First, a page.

(This is, incidentally, why "balanced" or "crossover" trainers who tout their willingness to "use all tools" drive me batty. At first glance it might seem like a reasonable thing -- who wants to reject potentially useful tools out of hand? -- but then one has to reflect on what tools are being rejected, and why. We generally don't use switches to whip unruly children anymore, and we don't use public stocks to humiliate nagging spouses, and while there are no doubt people who think the world would be a better place if we still employed both of those barbaric "useful tools," I personally would not like to have them as parents or neighbors. Nor, I imagine, do their dogs enjoy having them as owners.)
III. Is It Scientifically Sound? Does It Make Sense?
There is a lot of misinformation circulating in the dog-training world. Metric craptons of it.
One quick filter to get rid of a lot of the garbage is to ask whether the explanations being offered for a particular technique stand up to basic scrutiny. Much of it, especially when it comes to "being the alpha" and dominance mythologies in training, is pseudoscientific hogwash and can safely be discarded.
Much more fails a basic common sense test, such as explanations of how prong collars work by mimicking the mother dog's teeth on her youngster's throat (uh, the pressure on a prong collar is at the front of the throat -- how many mother animals have you seen carrying their offspring around by their windpipes?), or admonitions against soothing fearful dogs because "it'll encourage the behavior" (as Debbie Jacobs is fond of asking, would a loved one patting your back make you eager to rush out and embrace something that scared you witless? Or might it just make you feel marginally safer?).
Sometimes the lack of scientific rigor is harmless. Canine homeopathy is getting to be a thing these days, and it is no more proven than homeopathic remedies are in humans, but as long as it doesn't substitute for appropriate veterinary care, I don't see how it hurts anybody to try. "Can't hurt/might help" is fine. But if there is potential to cause harm, then I don't think there's any excuse for uncritically accepting misinformation. And in general, I have found that positive trainers and writers tend to have more scientifically accurate explanations for their methods.
IV. Is the Source Credible?
I'm more inclined to accept someone as an authority if I know she is respected as such by other knowledgable persons in her field. Publication credits in independent journals or magazines carry weight, as do books published through external houses. The CPDT qualification matters to me -- if nothing else, it shows this person is familiar with the fundamentals of scientifically based training. Strong writing and clearly organized thoughts presented in a professional manner make a good impression too.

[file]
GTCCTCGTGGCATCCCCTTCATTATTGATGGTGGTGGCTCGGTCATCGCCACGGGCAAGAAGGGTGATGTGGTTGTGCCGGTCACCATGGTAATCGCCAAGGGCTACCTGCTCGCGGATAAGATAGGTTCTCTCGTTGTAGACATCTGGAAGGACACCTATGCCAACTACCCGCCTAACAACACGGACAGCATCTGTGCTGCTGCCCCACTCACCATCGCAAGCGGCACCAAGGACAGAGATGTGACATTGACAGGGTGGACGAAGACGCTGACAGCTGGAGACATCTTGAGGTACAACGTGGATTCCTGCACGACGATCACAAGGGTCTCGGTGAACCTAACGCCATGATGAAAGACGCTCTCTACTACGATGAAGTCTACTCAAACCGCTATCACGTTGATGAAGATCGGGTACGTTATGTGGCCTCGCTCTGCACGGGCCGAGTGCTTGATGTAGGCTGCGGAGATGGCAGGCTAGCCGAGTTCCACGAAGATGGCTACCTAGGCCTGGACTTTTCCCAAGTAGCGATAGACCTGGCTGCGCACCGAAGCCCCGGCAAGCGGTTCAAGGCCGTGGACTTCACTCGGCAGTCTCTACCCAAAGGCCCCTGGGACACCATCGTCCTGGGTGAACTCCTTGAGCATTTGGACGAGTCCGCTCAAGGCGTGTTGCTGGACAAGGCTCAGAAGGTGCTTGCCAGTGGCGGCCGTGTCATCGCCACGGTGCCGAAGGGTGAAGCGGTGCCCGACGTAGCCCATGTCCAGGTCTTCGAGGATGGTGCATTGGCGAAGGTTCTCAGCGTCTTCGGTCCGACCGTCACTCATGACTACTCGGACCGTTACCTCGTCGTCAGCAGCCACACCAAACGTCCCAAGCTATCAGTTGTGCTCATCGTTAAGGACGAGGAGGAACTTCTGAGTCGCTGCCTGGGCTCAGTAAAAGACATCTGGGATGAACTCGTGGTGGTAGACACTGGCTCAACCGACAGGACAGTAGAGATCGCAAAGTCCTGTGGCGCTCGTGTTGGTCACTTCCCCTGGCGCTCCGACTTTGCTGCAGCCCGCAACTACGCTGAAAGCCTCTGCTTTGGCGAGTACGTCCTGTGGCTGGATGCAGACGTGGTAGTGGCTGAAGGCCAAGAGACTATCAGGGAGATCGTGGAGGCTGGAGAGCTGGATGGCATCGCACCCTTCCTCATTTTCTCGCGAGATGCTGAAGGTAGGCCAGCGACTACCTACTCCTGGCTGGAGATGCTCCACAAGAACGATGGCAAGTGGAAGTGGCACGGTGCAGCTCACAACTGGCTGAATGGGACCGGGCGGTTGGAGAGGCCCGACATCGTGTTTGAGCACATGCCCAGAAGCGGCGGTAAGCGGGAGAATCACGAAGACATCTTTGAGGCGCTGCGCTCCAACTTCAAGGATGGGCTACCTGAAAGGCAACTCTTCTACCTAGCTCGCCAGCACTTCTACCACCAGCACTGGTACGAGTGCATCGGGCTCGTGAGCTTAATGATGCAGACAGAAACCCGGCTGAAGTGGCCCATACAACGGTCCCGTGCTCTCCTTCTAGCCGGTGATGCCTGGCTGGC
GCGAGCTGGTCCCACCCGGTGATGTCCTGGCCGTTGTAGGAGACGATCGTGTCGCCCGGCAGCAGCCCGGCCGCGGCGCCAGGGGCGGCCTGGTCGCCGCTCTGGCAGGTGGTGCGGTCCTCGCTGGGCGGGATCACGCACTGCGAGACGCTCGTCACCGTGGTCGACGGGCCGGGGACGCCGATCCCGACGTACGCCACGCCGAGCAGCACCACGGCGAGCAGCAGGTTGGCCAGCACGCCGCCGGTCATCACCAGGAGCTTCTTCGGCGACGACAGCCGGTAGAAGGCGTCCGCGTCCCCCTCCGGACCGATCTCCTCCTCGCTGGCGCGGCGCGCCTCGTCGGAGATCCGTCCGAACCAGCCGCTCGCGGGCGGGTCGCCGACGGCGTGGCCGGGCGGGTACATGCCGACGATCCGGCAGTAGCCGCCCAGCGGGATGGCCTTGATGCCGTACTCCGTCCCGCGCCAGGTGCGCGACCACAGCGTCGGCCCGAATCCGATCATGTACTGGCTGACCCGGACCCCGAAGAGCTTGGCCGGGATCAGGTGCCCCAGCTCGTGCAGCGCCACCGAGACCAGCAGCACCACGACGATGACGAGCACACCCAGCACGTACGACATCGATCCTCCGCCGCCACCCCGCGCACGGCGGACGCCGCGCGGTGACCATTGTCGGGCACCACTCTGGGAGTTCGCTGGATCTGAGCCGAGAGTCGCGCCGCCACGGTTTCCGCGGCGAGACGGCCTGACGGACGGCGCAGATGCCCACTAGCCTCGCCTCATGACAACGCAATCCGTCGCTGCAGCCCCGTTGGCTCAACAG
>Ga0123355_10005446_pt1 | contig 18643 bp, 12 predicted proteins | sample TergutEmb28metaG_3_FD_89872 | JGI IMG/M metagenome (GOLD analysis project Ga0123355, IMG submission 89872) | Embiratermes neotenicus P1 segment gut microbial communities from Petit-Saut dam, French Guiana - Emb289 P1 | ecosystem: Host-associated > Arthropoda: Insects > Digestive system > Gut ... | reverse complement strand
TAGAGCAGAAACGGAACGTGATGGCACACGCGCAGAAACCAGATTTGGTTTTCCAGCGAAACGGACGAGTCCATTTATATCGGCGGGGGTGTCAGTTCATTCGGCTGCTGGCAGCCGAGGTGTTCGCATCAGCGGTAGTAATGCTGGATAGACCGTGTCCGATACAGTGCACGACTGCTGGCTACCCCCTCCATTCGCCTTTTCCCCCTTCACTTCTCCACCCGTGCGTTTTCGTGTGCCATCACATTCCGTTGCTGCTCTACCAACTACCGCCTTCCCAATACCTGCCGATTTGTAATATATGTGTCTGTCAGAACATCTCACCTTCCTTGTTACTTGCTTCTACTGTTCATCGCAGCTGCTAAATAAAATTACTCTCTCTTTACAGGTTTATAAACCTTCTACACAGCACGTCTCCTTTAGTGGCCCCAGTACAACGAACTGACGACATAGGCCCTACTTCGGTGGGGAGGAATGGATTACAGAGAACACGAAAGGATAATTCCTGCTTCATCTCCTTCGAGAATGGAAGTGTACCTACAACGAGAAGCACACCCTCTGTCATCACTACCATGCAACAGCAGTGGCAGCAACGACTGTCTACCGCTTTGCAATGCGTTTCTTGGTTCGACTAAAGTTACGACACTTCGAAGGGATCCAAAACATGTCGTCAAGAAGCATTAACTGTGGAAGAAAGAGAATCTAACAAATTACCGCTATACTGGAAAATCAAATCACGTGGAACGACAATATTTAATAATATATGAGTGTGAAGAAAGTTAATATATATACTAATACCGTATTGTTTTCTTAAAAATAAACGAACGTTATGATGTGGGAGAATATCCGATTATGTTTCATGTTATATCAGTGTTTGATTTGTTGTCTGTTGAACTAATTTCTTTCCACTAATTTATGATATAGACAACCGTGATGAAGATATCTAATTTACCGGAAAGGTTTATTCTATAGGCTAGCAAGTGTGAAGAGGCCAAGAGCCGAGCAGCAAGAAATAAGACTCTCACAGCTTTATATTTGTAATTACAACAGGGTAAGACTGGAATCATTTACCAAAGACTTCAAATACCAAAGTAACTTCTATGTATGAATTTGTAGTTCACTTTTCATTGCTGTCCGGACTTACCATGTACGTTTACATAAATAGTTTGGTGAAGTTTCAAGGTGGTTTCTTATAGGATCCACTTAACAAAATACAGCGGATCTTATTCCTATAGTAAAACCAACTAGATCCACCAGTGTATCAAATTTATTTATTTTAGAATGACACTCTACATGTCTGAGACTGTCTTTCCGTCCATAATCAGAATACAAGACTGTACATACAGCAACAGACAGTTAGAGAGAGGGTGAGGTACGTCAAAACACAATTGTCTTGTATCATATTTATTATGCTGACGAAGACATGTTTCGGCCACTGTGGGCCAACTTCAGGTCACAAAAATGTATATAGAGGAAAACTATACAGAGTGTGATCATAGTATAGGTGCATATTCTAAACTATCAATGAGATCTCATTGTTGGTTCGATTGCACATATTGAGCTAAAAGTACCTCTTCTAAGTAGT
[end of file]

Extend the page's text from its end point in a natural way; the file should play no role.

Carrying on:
Also important is whether this person can do something with their dogs that I want to emulate. Have their dogs won titles that I aspire to get on my own dogs? Can their dogs do cool tricks that I want mine to learn? Have they successfully rehabilitated (not just shut down) difficult behavioral cases? Whatever the goal is, I want to learn from someone who has done it, and who has preferably done it repeatedly in a forum subject to knowledgeable, independent scrutiny.
All the most successful trainers in all the fields of endeavor that interest me espouse positive training methods. I take that as pretty good evidence that this is, in fact, the best way to get those things done.
V. What Are the Consequences of Getting It Wrong?
I will make mistakes. I make mistakes all the time. I drop treats, I mistime clicks, I reward in the wrong position and pull my dogs out of line. Often I misread my dogs' communications or fail to notice things that are distracting them and incorrectly assume they just don't want to pay attention. My handling cues are frequently sloppy and I miss opportunities to reward my dogs for correct behaviors and, all in all, I blunder so often that some days it's a wonder they know how to Sit.
So it is important to me that whatever training techniques I use be forgiving of those mistakes, because I'm going to make them and I'm going to make a lot of them. It's safe to assume that I will blunder every single new technique at least a dozen times while I'm learning how to do it.
If I make a mistake while clicker training, it's not a disaster. Worst case, I confuse my dog for a minute and have to spend another couple of repetitions clarifying that what I wanted was a backwards scoot, not a pop-up into Bow. Or maybe I drop a treat on the Rally course and we get knocked 3 points. It might cost us a placement ribbon (and it has!), but it's really not a big deal.
But if I make a mistake with a choke chain or a shock collar, I could do some real damage to my dog's psyche (and, less likely but possible, his body). I could inadvertently cause him to hate training, or fear approaching strangers, or lose his trust in me. These aren't hypotheticals; I have seen dogs who suffered these outcomes (and, as noted earlier, I almost did it to Pongu). To me, the risk is just not worth it. I don't want that to happen intentionally; I surely don't want it to happen by accident.
So that is pretty much how I landed where I landed, and how I evaluate new sources of information that I stumble across. I want happy dogs who are good at doing what they do, and this seemed like the best way of getting there. Now that I am there (although still with many greater heights to scale!), I look back and am satisfied with the road that I've chosen.